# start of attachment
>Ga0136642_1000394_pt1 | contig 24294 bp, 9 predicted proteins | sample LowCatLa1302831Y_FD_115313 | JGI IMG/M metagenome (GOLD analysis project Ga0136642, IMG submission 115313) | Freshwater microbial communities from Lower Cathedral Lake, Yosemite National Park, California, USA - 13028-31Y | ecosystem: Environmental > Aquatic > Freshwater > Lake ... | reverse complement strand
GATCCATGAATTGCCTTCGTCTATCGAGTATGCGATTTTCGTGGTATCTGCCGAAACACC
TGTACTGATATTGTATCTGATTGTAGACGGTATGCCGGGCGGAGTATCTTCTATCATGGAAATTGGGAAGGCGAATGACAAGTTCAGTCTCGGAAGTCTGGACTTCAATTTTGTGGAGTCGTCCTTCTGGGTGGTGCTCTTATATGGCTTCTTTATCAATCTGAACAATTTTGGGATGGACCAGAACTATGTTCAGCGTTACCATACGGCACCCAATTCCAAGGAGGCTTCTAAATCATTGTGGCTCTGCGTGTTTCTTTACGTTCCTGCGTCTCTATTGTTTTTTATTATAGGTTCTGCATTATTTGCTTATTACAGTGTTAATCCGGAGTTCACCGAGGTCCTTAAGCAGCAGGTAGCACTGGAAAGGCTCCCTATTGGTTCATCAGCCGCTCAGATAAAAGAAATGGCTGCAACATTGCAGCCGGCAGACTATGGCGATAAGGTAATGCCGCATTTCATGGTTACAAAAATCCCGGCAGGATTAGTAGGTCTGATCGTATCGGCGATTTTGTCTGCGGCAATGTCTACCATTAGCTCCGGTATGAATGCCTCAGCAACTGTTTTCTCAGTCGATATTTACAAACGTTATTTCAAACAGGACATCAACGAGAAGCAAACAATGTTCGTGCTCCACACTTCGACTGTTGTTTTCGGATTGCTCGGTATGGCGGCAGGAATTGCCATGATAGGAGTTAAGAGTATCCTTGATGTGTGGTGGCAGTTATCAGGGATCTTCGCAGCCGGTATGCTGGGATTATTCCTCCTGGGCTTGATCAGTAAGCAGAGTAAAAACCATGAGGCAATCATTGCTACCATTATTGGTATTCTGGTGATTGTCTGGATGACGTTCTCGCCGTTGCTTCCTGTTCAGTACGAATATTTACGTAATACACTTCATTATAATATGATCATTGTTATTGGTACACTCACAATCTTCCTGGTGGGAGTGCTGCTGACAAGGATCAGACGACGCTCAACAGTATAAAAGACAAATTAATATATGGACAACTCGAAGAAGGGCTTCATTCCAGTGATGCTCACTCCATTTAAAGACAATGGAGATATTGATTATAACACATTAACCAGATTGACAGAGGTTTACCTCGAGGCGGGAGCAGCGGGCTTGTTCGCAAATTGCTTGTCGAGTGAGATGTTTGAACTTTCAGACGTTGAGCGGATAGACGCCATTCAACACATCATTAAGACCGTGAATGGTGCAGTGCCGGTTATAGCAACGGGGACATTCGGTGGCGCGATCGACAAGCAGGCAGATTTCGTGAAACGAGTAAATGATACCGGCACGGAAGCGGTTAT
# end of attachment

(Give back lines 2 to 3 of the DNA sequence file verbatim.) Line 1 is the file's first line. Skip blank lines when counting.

GATCCATGAATTGCCTTCGTCTATCGAGTATGCGATTTTCGTGGTATCTGCCGAAACACC
TGTACTGATATTGTATCTGATTGTAGACGGTATGCCGGGCGGAGTATCTTCTATCATGGAAATTGGGAAGGCGAATGACAAGTTCAGTCTCGGAAGTCTGGACTTCAATTTTGTGGAGTCGTCCTTCTGGGTGGTGCTCTTATATGGCTTCTTTATCAATCTGAACAATTTTGGGATGGACCAGAACTATGTTCAGCGTTACCATACGGCACCCAATTCCAAGGAGGCTTCTAAATCATTGTGGCTCTGCGTGTTTCTTTACGTTCCTGCGTCTCTATTGTTTTTTATTATAGGTTCTGCATTATTTGCTTATTACAGTGTTAATCCGGAGTTCACCGAGGTCCTTAAGCAGCAGGTAGCACTGGAAAGGCTCCCTATTGGTTCATCAGCCGCTCAGATAAAAGAAATGGCTGCAACATTGCAGCCGGCAGACTATGGCGATAAGGTAATGCCGCATTTCATGGTTACAAAAATCCCGGCAGGATTAGTAGGTCTGATCGTATCGGCGATTTTGTCTGCGGCAATGTCTACCATTAGCTCCGGTATGAATGCCTCAGCAACTGTTTTCTCAGTCGATATTTACAAACGTTATTTCAAACAGGACATCAACGAGAAGCAAACAATGTTCGTGCTCCACACTTCGACTGTTGTTTTCGGATTGCTCGGTATGGCGGCAGGAATTGCCATGATAGGAGTTAAGAGTATCCTTGATGTGTGGTGGCAGTTATCAGGGATCTTCGCAGCCGGTATGCTGGGATTATTCCTCCTGGGCTTGATCAGTAAGCAGAGTAAAAACCATGAGGCAATCATTGCTACCATTATTGGTATTCTGGTGATTGTCTGGATGACGTTCTCGCCGTTGCTTCCTGTTCAGTACGAATATTTACGTAATACACTTCATTATAATATGATCATTGTTATTGGTACACTCACAATCTTCCTGGTGGGAGTGCTGCTGACAAGGATCAGACGACGCTCAACAGTATAAAAGACAAATTAATATATGGACAACTCGAAGAAGGGCTTCATTCCAGTGATGCTCACTCCATTTAAAGACAATGGAGATATTGATTATAACACATTAACCAGATTGACAGAGGTTTACCTCGAGGCGGGAGCAGCGGGCTTGTTCGCAAATTGCTTGTCGAGTGAGATGTTTGAACTTTCAGACGTTGAGCGGATAGACGCCATTCAACACATCATTAAGACCGTGAATGGTGCAGTGCCGGTTATAGCAACGGGGACATTCGGTGGCGCGATCGACAAGCAGGCAGATTTCGTGAAACGAGTAAATGATACCGGCACGGAAGCGGTTAT